Saturday, January 15, 2011

Demolition (or How We Spent Our Christmas)

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Gold flock wallpaper — the third layer under the ceiling.

With a house leaking wind and snow (yes, we even got snow inside!), it was vital that, holidays or not, John continued the renovations of the house. The week before Christmas he began the kitchen. There were several layers of ceiling to be removed, and this was the absolute worst thing to live through.

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Partially demolished kitchen showing the 2nd yellow ceiling layer
and the original replacement window.

Under the suspended ceiling that we have lived with for years, there was a yellow sheetrock-type ceiling. Under that was gold flocked wallpaper. And under the wall paper was sheetrock and insulation. Under the insulation was the original plaster ceiling from 110 years ago. It was disgusting. It held a century of filth and dust. There were squirrel and mouse skeletons and scat. When the plaster came down, it created an awful rolling cloud throughout the house. I failed to wear a mask, despite John's warnings, and the next day (the Wednesday before Christmas) I was barely able to breathe and was at the clinic getting asthma treatments.

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180° from the previous photo showing the kitchen with partially demolished ceiling.

John cleaned and vacuumed and cleaned and shoveled debris as I used a nebulizer and masks at home. I have slowly gotten better, but the doctor thinks that until we can open the house in the spring, I will be using extra asthma meds for months. At least now, in the middle of January, I am able to help John a teeny tiny bit, go to work and continue my housework and cooking.

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This used to be the sun porch. Now it is part of the kitchen area.
Windows and doors are being moved about. Outside the door on the right
will be a porch for sitting in the summer.

The photographs in this post go up to right after Christmas. The entire area is now studded and sheet rocked. Windows have been moved, new windows have been installed and now the house is clean and tidy. I have half of a kitchen for cooking.

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Looking from the old kitchen into the new living room with the saw.

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This is what happens when you demolish a 110 year old plaster ceiling.

The new living room, dining room, kitchen and another dining area will be open. But every wall had to be rebuilt. The foundation had to be repaired. The sill that the house sits on had to be fortified. And the house had to be jacked and leveled. The construction spilled upstairs to the bedroom above the kitchen and into the basement and original living room.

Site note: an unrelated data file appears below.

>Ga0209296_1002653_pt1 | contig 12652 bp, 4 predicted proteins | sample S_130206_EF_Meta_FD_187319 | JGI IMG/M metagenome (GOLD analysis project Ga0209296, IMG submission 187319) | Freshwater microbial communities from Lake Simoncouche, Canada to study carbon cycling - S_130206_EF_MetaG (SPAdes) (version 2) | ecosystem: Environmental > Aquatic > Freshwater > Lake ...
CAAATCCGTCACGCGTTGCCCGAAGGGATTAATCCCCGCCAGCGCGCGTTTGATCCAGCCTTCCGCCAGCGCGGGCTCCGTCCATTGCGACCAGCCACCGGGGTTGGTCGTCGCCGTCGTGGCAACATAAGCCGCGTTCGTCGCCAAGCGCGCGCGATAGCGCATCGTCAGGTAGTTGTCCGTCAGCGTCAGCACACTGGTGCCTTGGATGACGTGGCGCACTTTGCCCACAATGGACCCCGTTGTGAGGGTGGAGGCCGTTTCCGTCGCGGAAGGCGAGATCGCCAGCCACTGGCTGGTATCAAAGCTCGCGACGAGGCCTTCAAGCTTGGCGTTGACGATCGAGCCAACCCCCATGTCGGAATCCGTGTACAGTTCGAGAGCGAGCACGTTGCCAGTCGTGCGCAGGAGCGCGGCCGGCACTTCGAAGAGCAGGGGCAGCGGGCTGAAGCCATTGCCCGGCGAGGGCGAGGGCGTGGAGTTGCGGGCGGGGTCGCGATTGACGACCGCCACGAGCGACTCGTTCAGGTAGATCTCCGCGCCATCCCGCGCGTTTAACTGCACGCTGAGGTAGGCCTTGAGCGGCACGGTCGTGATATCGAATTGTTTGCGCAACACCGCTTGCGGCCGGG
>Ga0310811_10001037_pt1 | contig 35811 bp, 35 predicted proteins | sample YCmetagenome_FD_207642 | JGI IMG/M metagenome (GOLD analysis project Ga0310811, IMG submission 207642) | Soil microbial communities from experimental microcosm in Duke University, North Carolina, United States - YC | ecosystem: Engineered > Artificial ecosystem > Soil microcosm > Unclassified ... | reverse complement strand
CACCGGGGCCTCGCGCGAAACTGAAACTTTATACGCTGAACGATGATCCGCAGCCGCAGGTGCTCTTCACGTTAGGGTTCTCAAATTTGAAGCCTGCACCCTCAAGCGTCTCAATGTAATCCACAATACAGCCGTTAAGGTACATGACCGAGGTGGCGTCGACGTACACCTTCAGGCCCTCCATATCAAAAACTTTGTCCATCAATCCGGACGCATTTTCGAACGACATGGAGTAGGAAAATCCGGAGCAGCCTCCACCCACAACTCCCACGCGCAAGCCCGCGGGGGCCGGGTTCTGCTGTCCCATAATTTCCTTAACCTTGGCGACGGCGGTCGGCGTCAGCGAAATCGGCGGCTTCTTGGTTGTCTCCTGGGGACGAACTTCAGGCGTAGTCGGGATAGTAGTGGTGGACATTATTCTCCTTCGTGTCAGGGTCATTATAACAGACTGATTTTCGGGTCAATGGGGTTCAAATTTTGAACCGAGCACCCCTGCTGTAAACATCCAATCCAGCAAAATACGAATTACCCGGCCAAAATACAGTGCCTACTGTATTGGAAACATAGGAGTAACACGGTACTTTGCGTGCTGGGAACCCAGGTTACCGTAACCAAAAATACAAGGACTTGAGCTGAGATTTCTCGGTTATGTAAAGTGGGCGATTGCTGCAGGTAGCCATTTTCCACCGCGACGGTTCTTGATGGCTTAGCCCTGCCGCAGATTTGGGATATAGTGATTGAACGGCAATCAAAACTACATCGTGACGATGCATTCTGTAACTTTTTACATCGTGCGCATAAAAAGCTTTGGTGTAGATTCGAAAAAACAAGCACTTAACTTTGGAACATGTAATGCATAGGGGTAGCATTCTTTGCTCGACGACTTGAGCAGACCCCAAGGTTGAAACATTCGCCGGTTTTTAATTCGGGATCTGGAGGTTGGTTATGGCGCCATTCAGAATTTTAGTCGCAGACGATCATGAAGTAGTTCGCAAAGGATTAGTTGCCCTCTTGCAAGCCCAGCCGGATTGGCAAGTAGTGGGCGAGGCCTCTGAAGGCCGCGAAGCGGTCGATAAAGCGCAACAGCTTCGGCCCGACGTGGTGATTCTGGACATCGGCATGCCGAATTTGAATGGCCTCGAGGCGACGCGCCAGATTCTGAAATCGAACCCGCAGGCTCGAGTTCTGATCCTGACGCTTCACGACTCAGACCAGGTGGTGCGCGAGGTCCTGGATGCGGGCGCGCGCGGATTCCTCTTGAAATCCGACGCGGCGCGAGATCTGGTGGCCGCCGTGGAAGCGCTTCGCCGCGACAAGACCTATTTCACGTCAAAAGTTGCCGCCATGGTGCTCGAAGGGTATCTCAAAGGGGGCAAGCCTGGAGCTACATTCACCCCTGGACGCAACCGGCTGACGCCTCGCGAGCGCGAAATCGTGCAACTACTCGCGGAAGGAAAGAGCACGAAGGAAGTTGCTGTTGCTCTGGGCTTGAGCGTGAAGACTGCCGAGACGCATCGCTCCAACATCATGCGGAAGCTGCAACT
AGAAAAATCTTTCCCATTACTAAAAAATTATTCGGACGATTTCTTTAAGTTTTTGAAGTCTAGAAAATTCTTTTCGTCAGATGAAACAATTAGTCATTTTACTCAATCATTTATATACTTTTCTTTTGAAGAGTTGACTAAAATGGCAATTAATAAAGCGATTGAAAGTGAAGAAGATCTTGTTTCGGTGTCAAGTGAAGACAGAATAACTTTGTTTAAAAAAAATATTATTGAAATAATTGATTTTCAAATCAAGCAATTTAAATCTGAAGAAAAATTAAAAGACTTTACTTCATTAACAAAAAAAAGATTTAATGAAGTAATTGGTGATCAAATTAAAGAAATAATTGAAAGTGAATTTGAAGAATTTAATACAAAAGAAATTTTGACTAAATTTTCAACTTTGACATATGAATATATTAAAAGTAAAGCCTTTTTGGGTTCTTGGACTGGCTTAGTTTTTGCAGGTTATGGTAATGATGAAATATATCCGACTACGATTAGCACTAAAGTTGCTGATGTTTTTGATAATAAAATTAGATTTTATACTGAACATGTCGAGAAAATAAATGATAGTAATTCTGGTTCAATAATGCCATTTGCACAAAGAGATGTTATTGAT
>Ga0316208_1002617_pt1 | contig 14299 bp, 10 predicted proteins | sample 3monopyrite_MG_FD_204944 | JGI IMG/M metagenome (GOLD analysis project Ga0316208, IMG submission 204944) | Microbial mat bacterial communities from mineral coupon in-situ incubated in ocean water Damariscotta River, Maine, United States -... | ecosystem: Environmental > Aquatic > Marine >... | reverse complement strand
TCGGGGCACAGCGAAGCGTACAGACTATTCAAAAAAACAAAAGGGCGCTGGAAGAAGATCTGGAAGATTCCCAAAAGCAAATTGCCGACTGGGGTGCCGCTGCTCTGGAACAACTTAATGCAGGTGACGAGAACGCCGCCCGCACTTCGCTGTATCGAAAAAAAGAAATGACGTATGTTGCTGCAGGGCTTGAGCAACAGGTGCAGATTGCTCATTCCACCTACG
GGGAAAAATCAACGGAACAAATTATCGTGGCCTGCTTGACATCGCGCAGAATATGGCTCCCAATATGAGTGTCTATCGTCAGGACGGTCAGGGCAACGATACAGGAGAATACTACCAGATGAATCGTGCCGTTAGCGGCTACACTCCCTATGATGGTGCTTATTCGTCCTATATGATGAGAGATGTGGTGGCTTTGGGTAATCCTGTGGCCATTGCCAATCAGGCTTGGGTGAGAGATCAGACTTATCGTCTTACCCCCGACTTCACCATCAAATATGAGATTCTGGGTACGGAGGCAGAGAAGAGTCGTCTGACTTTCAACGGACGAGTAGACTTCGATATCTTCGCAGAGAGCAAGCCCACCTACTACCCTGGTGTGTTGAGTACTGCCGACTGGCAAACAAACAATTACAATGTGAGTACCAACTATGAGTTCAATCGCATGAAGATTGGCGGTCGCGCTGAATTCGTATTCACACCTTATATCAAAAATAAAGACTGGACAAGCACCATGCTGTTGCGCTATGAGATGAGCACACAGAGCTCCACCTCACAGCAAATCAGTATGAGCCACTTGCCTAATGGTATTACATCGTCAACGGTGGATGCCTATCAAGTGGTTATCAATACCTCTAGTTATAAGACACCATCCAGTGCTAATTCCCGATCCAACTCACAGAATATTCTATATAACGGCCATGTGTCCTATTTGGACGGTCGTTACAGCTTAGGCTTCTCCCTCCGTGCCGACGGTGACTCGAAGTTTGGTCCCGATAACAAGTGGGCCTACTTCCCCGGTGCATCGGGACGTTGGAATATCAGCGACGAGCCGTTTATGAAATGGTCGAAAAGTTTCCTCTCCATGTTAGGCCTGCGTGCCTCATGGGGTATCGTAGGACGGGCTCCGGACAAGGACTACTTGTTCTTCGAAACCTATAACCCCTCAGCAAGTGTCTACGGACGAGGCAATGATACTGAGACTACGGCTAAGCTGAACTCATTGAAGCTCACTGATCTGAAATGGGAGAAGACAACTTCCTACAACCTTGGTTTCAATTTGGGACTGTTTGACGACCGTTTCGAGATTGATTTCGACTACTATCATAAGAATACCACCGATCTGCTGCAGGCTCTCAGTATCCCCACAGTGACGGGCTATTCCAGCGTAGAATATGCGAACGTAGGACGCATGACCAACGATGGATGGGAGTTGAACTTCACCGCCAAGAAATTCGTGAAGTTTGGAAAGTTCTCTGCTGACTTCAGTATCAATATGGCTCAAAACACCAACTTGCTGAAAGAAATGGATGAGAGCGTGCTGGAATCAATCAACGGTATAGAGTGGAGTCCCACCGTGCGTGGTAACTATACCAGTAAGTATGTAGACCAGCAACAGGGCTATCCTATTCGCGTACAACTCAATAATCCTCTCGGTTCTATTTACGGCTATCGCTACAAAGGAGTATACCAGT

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Another view of the demolition of the ceiling.

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And another view.

We had no choice but to continue with the ceiling demolition while the house was closed. But if we have to do more ceilings in the future, I will need to leave or we will do it in the summer.

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Besides a century of filth, the plaster was hiding mouse and squirrel scat.

I am so grateful to my husband for cleaning up the filth that was in the house. I always wondered why I was sick more often here in Vermont but never ever sick in New Hampshire. Now we know why.

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The original wiring under the 2nd floor joists with the original porcelain hardware to guide the wires.

We found wonderful artifacts inside the walls, including newspapers and porcelain devices for wiring the walls early in the last century. We found how the original house was originally laid out in four rooms downstairs with different window configurations.

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>If only the succeeding "electricians" had been as neat as the original electricians.

More photos in the future will show you how the kitchen has evolved!

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If you ever have a choice of living in a house while this is going on or of temporarily moving somewhere else . . . MOVE!

_/\_/\_

1 comment:

  1. WOW! What a lot of work! What a way to spend Christmas! Hope it was satisfying to make all that progress. The Christmas eve snowy photo is pretty!

    ReplyDelete

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